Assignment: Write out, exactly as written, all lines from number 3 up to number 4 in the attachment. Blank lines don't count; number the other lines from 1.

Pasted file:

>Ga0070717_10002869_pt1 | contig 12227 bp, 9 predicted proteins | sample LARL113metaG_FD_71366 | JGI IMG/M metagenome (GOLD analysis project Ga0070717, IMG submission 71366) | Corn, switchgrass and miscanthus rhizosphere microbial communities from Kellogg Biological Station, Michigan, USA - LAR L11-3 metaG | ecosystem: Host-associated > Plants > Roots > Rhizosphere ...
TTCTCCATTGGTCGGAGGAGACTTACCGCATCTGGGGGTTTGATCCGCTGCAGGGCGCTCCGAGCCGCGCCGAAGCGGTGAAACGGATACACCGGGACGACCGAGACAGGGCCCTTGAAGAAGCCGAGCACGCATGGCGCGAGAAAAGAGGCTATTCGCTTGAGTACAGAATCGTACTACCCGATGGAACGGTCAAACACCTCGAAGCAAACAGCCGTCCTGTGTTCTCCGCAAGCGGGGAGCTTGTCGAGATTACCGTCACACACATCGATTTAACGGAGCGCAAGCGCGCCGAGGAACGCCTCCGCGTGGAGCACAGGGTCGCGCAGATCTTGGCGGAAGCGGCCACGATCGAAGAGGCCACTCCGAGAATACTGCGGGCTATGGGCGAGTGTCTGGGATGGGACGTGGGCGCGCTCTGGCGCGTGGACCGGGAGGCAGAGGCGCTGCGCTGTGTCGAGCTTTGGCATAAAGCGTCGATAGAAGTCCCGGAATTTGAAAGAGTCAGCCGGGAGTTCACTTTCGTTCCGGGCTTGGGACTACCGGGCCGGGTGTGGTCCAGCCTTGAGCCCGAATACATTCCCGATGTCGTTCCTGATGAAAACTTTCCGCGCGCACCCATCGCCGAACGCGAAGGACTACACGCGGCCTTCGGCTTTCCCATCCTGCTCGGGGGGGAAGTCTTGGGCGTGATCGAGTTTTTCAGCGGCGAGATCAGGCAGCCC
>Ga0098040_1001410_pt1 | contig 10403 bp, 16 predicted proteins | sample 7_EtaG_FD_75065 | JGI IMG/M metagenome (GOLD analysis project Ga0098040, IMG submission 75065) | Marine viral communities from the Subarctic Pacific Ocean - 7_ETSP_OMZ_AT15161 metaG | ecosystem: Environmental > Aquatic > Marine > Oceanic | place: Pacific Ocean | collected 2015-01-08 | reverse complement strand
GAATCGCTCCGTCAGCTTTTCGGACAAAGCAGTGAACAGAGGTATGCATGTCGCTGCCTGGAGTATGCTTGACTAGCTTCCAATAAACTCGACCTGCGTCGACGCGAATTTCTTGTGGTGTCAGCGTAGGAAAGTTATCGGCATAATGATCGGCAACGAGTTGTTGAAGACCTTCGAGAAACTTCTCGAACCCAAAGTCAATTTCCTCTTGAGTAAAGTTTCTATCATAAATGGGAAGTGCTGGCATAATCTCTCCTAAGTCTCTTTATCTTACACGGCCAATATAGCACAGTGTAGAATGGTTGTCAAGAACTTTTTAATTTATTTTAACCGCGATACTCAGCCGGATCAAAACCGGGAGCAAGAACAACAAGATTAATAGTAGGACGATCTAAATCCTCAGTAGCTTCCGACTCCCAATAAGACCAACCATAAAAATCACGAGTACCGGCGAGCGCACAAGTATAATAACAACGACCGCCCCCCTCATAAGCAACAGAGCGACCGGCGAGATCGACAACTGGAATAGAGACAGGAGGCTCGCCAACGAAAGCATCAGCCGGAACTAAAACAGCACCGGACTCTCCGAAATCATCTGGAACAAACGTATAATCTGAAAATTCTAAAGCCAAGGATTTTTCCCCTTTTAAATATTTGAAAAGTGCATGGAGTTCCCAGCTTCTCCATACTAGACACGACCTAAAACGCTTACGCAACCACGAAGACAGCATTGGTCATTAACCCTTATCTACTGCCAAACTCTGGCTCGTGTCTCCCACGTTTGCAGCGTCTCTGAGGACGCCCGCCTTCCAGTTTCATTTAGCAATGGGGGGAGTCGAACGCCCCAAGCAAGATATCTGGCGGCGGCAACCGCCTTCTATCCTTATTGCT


>Ga0098040_1001410_pt1 | contig 10403 bp, 16 predicted proteins | sample 7_EtaG_FD_75065 | JGI IMG/M metagenome (GOLD analysis project Ga0098040, IMG submission 75065) | Marine viral communities from the Subarctic Pacific Ocean - 7_ETSP_OMZ_AT15161 metaG | ecosystem: Environmental > Aquatic > Marine > Oceanic | place: Pacific Ocean | collected 2015-01-08 | reverse complement strand
GAATCGCTCCGTCAGCTTTTCGGACAAAGCAGTGAACAGAGGTATGCATGTCGCTGCCTGGAGTATGCTTGACTAGCTTCCAATAAACTCGACCTGCGTCGACGCGAATTTCTTGTGGTGTCAGCGTAGGAAAGTTATCGGCATAATGATCGGCAACGAGTTGTTGAAGACCTTCGAGAAACTTCTCGAACCCAAAGTCAATTTCCTCTTGAGTAAAGTTTCTATCATAAATGGGAAGTGCTGGCATAATCTCTCCTAAGTCTCTTTATCTTACACGGCCAATATAGCACAGTGTAGAATGGTTGTCAAGAACTTTTTAATTTATTTTAACCGCGATACTCAGCCGGATCAAAACCGGGAGCAAGAACAACAAGATTAATAGTAGGACGATCTAAATCCTCAGTAGCTTCCGACTCCCAATAAGACCAACCATAAAAATCACGAGTACCGGCGAGCGCACAAGTATAATAACAACGACCGCCCCCCTCATAAGCAACAGAGCGACCGGCGAGATCGACAACTGGAATAGAGACAGGAGGCTCGCCAACGAAAGCATCAGCCGGAACTAAAACAGCACCGGACTCTCCGAAATCATCTGGAACAAACGTATAATCTGAAAATTCTAAAGCCAAGGATTTTTCCCCTTTTAAATATTTGAAAAGTGCATGGAGTTCCCAGCTTCTCCATACTAGACACGACCTAAAACGCTTACGCAACCACGAAGACAGCATTGGTCATTAACCCTTATCTACTGCCAAACTCTGGCTCGTGTCTCCCACGTTTGCAGCGTCTCTGAGGACGCCCGCCTTCCAGTTTCATTTAGCAATGGGGGGAGTCGAACGCCCCAAGCAAGATATCTGGCGGCGGCAACCGCCTTCTATCCTTATTGCT